Adding QoS for video phone to existing policy

Unanswered Question
Feb 25th, 2009

I have an existing qos policy for our branches and main site. We are implementing video phones in our branches and I have a few questions on how to best implement the qos

The branch config is as follows, currently the voice and data is in the same class of voice:

class-map match-all DATA-Priority

match access-group 111

class-map match-all VOICE

match access-group 110



policy-map P-QoS

class VOICE

priority percent 21

set dscp ef

class DATA

bandwidth percent 5

set dscp af31

class class-default

set dscp default



The phones for our company are matched on access-list 110.

Access-list 111 is actually an application that the remote branches use that connects to a host in the main site.

Going by the Cisco 8 class design model,

dscp af31 is actually classed for voice control traffic.

My questions are these:

Would it be beneficial to change the policy so that the data priority queue dscp af31 is used for voice signaling?

There does not seem to be any poor qulity calling at the moment, but we are not using the video phones yet.

The 8 class model is a little more detailed than I need, I am thinking I could do something like the following:

class-map match-all Voice

match ip dscp ef

class-map match-all Interactive Video

match ip dscp af41 af42

class-map match-any Call Signaling

match ip dscp cs3

match ip dscp af31

class-map match-all Critical Data

match ip dscp af21 af22

class-map match-all Bulk Data


policy-map WAN-EDGE

class Voice

priority percent 18

class Interactive Video

priority percent 15

class Call Signaling

bandwidth percent 5

class Critical Data

bandwidth percent 27

random-detect dscp-based

class Bulk Data

bandwidth percent 4

Could someone provide some input?

Also, how do the classes in the cisco model match the traffic if they are not usong access-lists?

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Overall Rating: 5 (9 ratings)
Nicholas Matthews Wed, 02/25/2009 - 18:21

I don't think there would be any benefit to adding the voice signaling to your data priority queue. If you find that your signaling queue is dropping packets, you will want to increase the percentage allocated for signaling. If you lump it with the data, it will be much harder to determine this value.

In this case 'class-map match-all Bulk Data' will not be working correctly. I believe that since there are no match statements, this class will be ignored. You can try it and use 'show policy-map interface' to see what happens. The default action of access lists that are referenced but do not exist is to permit everything. I'm not sure about class maps that don't have any statements. I'm on the side that they won't match anything and thus be ignored.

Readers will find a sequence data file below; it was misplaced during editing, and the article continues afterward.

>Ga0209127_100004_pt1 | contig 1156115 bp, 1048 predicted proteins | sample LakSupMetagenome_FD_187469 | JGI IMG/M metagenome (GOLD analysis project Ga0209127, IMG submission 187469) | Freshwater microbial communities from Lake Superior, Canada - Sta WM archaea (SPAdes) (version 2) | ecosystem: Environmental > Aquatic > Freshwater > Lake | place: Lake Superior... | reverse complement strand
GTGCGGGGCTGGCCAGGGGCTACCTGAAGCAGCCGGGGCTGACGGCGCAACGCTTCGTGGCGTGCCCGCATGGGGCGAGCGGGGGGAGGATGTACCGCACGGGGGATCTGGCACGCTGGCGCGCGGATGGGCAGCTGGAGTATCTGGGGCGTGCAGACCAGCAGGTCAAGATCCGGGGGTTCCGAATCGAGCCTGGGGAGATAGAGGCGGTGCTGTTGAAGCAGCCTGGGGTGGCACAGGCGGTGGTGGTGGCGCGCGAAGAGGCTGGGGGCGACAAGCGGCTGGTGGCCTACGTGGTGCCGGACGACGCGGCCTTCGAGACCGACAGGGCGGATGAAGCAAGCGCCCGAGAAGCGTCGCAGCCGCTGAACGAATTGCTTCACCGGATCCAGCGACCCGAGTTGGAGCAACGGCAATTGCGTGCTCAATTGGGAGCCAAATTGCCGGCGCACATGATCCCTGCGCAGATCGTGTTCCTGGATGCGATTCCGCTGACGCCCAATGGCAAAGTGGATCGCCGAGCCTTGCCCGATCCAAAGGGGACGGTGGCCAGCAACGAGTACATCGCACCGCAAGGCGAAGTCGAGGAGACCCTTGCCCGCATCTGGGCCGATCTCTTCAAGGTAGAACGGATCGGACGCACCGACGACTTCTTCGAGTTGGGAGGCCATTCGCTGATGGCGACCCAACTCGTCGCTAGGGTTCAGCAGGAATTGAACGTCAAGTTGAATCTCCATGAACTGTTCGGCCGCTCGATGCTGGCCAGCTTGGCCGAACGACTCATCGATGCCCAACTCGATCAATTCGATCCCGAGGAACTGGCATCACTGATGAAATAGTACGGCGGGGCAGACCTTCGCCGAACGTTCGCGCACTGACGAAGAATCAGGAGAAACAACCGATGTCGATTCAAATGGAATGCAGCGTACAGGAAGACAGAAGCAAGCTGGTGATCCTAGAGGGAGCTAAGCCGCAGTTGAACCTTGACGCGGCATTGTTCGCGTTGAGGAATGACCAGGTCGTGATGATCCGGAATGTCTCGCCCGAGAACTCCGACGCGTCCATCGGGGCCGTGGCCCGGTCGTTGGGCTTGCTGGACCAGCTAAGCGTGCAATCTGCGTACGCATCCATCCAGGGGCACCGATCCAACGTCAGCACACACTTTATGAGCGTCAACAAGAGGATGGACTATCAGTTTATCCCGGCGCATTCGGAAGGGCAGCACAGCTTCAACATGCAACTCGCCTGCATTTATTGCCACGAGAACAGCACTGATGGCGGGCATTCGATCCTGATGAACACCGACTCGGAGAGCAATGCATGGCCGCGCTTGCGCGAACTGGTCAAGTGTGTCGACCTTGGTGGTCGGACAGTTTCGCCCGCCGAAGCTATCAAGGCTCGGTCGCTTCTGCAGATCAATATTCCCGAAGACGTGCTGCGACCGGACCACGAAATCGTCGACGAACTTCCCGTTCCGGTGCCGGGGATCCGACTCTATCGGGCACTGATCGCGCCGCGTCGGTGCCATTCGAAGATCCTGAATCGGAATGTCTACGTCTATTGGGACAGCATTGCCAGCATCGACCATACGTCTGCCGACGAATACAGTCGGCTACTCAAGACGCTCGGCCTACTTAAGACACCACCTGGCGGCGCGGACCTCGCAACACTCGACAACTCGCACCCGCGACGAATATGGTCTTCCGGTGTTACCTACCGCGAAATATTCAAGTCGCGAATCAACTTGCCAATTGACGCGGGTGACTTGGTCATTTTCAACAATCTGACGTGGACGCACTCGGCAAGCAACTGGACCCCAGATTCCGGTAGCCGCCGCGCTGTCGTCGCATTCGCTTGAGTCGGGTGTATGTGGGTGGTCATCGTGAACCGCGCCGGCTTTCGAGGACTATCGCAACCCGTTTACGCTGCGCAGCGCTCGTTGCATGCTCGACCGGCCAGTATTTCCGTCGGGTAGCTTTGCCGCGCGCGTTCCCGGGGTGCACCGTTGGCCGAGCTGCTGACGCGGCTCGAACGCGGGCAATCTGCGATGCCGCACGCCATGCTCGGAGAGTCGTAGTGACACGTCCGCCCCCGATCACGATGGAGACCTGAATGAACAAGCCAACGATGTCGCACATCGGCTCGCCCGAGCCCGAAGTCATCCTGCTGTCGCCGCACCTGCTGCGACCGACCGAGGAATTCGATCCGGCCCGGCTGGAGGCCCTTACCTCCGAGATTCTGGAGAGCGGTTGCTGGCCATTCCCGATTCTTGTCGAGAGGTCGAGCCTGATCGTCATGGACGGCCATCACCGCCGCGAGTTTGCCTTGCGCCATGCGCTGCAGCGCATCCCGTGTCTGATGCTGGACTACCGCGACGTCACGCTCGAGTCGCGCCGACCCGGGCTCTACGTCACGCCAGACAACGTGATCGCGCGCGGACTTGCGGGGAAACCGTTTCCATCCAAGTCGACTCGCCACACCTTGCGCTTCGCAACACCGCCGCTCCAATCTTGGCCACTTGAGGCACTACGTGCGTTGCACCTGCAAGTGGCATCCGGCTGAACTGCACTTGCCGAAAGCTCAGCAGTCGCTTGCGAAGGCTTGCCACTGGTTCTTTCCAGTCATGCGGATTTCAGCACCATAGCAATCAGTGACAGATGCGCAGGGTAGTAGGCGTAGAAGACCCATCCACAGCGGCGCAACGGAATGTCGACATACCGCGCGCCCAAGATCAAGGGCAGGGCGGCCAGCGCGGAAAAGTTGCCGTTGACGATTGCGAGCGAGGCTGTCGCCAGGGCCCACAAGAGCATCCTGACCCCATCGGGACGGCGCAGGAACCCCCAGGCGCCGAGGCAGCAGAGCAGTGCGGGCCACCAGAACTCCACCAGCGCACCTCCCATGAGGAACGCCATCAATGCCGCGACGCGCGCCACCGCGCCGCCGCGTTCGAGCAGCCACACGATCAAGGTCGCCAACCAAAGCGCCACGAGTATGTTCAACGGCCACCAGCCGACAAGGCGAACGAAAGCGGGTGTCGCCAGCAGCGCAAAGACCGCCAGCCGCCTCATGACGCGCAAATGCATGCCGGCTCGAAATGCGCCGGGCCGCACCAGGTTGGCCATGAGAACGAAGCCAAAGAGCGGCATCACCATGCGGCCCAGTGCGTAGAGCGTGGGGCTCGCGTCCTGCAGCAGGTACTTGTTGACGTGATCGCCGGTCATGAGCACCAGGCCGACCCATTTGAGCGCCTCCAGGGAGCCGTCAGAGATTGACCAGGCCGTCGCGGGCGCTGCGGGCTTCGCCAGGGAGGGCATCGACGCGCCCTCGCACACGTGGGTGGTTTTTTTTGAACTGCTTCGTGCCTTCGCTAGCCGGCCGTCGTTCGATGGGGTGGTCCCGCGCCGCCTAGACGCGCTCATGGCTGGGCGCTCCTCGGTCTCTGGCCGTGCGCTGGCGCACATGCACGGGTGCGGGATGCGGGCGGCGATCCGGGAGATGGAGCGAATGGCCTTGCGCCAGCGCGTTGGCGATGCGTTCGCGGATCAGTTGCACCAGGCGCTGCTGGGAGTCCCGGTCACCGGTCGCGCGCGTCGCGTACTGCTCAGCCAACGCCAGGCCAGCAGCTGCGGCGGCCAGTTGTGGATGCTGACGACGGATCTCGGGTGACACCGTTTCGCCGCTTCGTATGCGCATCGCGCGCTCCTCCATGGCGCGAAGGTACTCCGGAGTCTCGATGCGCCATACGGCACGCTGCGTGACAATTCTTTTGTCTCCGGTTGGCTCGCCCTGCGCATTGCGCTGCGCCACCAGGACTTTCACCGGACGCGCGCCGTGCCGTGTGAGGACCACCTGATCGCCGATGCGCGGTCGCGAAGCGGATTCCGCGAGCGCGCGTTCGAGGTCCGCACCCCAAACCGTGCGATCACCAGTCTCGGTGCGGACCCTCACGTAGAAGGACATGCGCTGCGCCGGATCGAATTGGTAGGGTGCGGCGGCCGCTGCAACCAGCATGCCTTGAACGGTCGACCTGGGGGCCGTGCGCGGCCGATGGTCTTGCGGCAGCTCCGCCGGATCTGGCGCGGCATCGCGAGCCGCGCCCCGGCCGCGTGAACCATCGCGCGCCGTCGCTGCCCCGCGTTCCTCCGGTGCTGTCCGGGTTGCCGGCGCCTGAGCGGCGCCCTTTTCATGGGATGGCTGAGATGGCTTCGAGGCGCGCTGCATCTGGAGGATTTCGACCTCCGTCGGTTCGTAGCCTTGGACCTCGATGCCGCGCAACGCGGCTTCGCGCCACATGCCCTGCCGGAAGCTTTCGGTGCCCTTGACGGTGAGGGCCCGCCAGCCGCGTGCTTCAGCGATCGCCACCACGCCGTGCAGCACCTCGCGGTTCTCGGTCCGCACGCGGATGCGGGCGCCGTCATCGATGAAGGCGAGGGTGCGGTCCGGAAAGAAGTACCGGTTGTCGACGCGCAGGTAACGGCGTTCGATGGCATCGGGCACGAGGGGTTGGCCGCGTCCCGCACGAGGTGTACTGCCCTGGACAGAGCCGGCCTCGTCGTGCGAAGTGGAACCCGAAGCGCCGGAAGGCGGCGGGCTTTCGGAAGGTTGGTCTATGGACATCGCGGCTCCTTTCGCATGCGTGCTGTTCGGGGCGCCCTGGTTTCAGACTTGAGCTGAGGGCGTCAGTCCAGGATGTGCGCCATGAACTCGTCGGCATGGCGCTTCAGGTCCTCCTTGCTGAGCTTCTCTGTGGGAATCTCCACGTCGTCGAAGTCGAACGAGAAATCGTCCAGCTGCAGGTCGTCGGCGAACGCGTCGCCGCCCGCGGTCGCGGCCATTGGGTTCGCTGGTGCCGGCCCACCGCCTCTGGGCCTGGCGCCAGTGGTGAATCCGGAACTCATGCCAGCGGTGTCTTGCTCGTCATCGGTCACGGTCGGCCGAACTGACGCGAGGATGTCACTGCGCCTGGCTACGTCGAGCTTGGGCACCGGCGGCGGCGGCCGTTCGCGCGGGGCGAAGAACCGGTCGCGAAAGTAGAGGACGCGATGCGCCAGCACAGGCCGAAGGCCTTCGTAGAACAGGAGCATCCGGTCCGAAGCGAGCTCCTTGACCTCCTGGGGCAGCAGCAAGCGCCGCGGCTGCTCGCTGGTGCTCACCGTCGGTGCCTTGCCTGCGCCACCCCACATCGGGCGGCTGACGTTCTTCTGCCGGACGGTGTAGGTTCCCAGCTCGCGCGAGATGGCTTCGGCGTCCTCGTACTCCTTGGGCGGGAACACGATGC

You can match with NBAR with CEF enabled on protocol such as 'match protocol http' and the likes without ACLs, but that doesn't appear to be what you're asking about.



wilson_1234_2 Wed, 02/25/2009 - 19:05

Thanks for the reply,

Some follow up questions if you don't mind:

1. Why done you thing it would benefit to add the voice signaling AS a data priority queue?

2. The fact that the Data-Priority in my existing set-up is referencing "dscp af31", Is there anything special (specific ports or anything else) that this class is tied to that makes it voice signaling?

I don't understand why they used that class for an application when it is specifically a voice signaling class.

3.Ok, on your response about access-lists, I wondered about that because they were not there.

Are you saying that per these classes, each "match" statement is refrencing an access-list list?

class-map match-all Voice

match ip dscp ef

class-map match-all Interactive Video

match ip dscp af41 af42

class-map match-any Call Signaling

match ip dscp cs3

match ip dscp af31

class-map match-all Critical Data

match ip dscp af21 af22

class-map match-all Bulk Data

For example, there should be an access list called


Interactive Video

Call Signaling

Critical Data

Bulk Data

Is that correct?